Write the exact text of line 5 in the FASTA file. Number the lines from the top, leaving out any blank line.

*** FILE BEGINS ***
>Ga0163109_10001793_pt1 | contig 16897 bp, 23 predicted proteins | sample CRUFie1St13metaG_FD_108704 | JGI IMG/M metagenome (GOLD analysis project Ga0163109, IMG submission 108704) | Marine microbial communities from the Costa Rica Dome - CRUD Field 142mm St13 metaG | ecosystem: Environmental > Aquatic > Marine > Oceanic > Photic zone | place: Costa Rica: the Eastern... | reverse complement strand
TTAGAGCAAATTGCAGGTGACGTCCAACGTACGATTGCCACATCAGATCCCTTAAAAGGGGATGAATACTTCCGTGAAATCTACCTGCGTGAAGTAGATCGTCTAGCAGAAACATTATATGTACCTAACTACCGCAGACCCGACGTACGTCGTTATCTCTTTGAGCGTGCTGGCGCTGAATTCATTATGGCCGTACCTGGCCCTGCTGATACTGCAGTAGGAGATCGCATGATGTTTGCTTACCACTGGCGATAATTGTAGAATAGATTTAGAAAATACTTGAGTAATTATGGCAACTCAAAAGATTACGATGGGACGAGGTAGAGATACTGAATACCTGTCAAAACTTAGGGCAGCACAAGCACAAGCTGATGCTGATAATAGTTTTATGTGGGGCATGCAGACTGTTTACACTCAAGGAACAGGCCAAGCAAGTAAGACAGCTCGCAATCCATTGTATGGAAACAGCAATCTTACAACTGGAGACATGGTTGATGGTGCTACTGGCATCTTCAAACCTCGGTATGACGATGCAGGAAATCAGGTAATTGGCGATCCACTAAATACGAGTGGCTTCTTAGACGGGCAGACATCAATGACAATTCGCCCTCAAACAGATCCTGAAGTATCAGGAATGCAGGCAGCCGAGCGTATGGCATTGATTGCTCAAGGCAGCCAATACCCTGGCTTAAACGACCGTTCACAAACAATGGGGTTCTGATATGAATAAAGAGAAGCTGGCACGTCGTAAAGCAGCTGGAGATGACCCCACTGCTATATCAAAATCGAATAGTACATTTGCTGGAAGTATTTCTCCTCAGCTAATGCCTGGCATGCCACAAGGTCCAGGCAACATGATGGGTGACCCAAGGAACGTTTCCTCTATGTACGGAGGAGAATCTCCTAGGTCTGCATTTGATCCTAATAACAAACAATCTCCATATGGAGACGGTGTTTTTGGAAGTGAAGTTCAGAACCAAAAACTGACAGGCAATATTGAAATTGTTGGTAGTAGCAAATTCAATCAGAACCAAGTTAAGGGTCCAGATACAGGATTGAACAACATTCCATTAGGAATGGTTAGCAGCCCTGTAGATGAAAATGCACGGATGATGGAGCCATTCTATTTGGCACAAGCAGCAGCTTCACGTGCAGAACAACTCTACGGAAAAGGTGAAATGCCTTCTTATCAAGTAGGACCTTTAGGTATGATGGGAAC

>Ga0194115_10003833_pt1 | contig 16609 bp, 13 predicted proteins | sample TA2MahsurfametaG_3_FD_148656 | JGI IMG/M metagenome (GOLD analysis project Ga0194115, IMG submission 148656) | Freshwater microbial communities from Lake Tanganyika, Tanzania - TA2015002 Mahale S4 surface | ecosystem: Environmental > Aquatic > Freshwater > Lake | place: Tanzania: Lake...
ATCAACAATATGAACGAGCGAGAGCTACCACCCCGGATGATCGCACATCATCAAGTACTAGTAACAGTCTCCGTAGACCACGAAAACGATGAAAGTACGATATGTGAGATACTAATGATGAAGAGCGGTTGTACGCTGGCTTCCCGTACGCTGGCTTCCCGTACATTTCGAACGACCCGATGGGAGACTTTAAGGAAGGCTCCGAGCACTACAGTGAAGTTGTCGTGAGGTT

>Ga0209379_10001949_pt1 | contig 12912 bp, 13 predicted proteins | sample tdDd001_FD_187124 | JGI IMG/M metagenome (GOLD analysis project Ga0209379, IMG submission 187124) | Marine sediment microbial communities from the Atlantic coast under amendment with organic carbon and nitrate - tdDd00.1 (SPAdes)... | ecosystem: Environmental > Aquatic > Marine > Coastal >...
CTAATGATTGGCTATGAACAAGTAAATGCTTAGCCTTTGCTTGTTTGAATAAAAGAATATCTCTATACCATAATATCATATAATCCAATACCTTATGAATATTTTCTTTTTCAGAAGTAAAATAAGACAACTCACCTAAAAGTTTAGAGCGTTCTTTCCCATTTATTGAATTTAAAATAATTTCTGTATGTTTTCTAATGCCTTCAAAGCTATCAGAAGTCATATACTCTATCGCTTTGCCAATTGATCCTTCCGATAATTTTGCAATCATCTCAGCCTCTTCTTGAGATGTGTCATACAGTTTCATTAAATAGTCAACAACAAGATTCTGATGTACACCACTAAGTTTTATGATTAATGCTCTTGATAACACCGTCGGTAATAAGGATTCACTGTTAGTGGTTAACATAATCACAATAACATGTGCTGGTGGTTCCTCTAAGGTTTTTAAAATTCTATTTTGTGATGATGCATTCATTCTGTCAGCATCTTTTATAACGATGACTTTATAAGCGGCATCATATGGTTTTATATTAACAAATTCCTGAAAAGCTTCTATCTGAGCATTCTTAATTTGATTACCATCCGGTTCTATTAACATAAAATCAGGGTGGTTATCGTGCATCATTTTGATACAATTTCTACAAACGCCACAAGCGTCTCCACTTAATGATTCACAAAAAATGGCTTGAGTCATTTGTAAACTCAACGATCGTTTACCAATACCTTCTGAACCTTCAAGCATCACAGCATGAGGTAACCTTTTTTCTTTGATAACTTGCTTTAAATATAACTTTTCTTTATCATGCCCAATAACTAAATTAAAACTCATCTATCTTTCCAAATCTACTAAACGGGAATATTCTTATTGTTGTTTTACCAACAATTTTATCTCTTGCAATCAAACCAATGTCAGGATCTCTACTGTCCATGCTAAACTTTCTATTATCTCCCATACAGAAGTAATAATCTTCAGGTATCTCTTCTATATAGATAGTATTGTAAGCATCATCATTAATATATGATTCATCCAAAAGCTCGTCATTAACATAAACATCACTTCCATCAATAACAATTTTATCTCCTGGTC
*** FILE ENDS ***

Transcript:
>Ga0209379_10001949_pt1 | contig 12912 bp, 13 predicted proteins | sample tdDd001_FD_187124 | JGI IMG/M metagenome (GOLD analysis project Ga0209379, IMG submission 187124) | Marine sediment microbial communities from the Atlantic coast under amendment with organic carbon and nitrate - tdDd00.1 (SPAdes)... | ecosystem: Environmental > Aquatic > Marine > Coastal >...